NATIONAL BUREAU OF ECONOMIC RESEARCH
NATIONAL BUREAU OF ECONOMIC RESEARCH

Compensation Matters: Incentives for Multitasking in a Law Firm

Ann Bartel, Brianna Cardiff-Hicks, Kathryn Shaw

NBER Working Paper No. 19412
Issued in September 2013
NBER Program(s):   LS

Due to the limited availability of firm-level compensation data, there is little empirical evidence on the impact of compensation plans on personal productivity. We study an international law firm that moves from high-powered individual incentives towards incentives for “leadership" activities that contribute to the firm's long run profitability. The effect of this change on the task allocation of the firm's team leaders is large and robust; team leaders increase their non-billable hours and shift billable hours to team members. Although the motivation for the change in the compensation plan was the multitasking problem, this change also impacted the way tasks were allocated within each team, resulting in greater teamwork.

You may purchase this paper on-line in .pdf format from SSRN.com ($5) for electronic delivery.

Information about Free Papers

You should expect a free download if you are a subscriber, a corporate associate of the NBER, a journalist, an employee of the U.S. federal government with a ".GOV" domain name, or a resident of nearly any developing country or transition economy.

If you usually get free papers at work/university but do not at home, you can either connect to your work VPN or proxy (if any) or elect to have a link to the paper emailed to your work email address below. The email address must be connected to a subscribing college, university, or other subscribing institution. Gmail and other free email addresses will not have access.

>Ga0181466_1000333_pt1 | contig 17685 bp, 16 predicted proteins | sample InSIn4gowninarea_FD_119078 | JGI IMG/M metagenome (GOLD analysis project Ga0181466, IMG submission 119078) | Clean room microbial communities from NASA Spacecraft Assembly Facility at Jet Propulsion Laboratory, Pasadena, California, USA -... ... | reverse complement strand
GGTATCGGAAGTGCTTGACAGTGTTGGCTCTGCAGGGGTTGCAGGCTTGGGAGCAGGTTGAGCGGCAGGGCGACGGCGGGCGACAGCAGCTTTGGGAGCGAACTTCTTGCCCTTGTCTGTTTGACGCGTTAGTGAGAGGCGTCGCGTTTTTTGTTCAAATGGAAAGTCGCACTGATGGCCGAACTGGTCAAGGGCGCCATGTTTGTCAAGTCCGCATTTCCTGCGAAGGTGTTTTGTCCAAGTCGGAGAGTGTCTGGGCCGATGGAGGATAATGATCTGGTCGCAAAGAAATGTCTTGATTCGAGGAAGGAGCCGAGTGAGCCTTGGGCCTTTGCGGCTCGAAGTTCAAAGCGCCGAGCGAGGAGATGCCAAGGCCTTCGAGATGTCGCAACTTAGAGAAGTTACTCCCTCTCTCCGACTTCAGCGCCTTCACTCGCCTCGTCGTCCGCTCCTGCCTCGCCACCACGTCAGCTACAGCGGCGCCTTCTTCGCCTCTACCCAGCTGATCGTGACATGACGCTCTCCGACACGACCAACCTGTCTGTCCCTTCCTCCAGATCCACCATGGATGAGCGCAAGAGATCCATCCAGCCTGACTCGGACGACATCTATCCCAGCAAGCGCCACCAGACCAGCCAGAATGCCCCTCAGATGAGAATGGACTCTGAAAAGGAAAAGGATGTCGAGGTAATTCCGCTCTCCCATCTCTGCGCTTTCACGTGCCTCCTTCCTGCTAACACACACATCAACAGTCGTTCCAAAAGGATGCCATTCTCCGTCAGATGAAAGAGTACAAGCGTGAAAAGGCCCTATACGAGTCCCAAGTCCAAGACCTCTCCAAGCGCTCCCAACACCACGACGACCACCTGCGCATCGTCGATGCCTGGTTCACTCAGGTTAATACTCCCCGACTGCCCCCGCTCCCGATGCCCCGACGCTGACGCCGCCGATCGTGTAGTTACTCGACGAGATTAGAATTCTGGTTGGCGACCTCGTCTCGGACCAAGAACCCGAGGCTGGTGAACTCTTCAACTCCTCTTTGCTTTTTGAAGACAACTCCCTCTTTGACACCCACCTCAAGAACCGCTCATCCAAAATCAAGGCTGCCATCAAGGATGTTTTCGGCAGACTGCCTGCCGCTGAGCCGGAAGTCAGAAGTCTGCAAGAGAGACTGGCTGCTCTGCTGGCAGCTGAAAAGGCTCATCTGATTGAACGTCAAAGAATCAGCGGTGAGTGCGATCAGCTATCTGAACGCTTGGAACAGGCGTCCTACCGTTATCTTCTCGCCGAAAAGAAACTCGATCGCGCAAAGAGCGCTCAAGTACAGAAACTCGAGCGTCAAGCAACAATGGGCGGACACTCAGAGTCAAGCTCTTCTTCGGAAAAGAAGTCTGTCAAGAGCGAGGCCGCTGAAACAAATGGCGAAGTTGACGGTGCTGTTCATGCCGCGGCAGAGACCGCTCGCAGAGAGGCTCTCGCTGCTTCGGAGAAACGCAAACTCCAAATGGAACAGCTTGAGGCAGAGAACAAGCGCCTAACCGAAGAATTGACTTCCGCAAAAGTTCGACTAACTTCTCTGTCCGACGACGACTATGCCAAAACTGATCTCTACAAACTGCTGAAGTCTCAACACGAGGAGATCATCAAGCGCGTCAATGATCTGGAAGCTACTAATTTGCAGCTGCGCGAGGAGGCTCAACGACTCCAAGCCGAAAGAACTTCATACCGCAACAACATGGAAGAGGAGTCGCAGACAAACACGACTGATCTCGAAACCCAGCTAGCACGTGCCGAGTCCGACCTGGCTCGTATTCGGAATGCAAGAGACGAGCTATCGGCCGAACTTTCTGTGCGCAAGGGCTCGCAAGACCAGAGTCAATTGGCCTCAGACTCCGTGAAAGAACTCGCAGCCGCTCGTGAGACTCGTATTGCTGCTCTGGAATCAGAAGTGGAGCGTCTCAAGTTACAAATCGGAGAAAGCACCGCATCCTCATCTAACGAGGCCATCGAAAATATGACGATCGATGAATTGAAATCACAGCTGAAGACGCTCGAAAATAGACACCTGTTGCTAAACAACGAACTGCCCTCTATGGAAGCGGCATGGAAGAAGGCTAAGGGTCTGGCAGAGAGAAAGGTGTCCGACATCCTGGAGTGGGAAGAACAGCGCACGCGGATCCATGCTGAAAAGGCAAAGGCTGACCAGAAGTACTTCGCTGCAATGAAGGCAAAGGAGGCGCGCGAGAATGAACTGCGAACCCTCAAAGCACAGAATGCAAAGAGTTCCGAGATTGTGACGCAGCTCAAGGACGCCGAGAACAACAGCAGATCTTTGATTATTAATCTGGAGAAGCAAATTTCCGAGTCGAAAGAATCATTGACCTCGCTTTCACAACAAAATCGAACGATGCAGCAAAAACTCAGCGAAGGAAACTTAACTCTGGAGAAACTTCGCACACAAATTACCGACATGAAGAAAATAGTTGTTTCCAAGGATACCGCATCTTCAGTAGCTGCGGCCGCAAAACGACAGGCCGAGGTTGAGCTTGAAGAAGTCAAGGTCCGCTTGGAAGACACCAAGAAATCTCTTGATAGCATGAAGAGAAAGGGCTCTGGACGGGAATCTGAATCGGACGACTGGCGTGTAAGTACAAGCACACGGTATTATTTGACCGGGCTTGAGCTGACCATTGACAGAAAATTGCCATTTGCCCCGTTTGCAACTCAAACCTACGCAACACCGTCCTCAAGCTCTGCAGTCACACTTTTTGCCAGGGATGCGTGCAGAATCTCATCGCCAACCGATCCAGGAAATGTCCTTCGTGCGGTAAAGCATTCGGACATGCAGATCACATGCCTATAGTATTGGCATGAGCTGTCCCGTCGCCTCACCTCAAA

E-mail:

Machine-readable bibliographic record - MARC, RIS, BibTeX

Document Object Identifier (DOI): 10.3386/w19412

Users who downloaded this paper also downloaded these:
Mullins and Schoar w19395 How do CEOs see their Role? Management Philosophy and Styles in Family and Non-Family Firms
Cohen, Lou, and Malloy w19429 Playing Favorites: How Firms Prevent the Revelation of Bad News
Baicker, Finkelstein, Song, and Taubman w19547 The Impact of Medicaid on Labor Force Activity and Program Participation: Evidence from the Oregon Health Insurance Experiment
Hong, Hossain, List, and Tanaka w19660 Testing the Theory of Multitasking: Evidence from a Natural Field Experiment in Chinese Factories
Al-Ubaydli, Andersen, Gneezy, and List w18453 Carrots that Look Like Sticks: Toward an Understanding of Multitasking Incentive Schemes
 
Publications
Activities
Meetings
NBER Videos
Data
People
About

Support
National Bureau of Economic Research, 1050 Massachusetts Ave., Cambridge, MA 02138; 617-868-3900; email: info@nber.org

Contact Us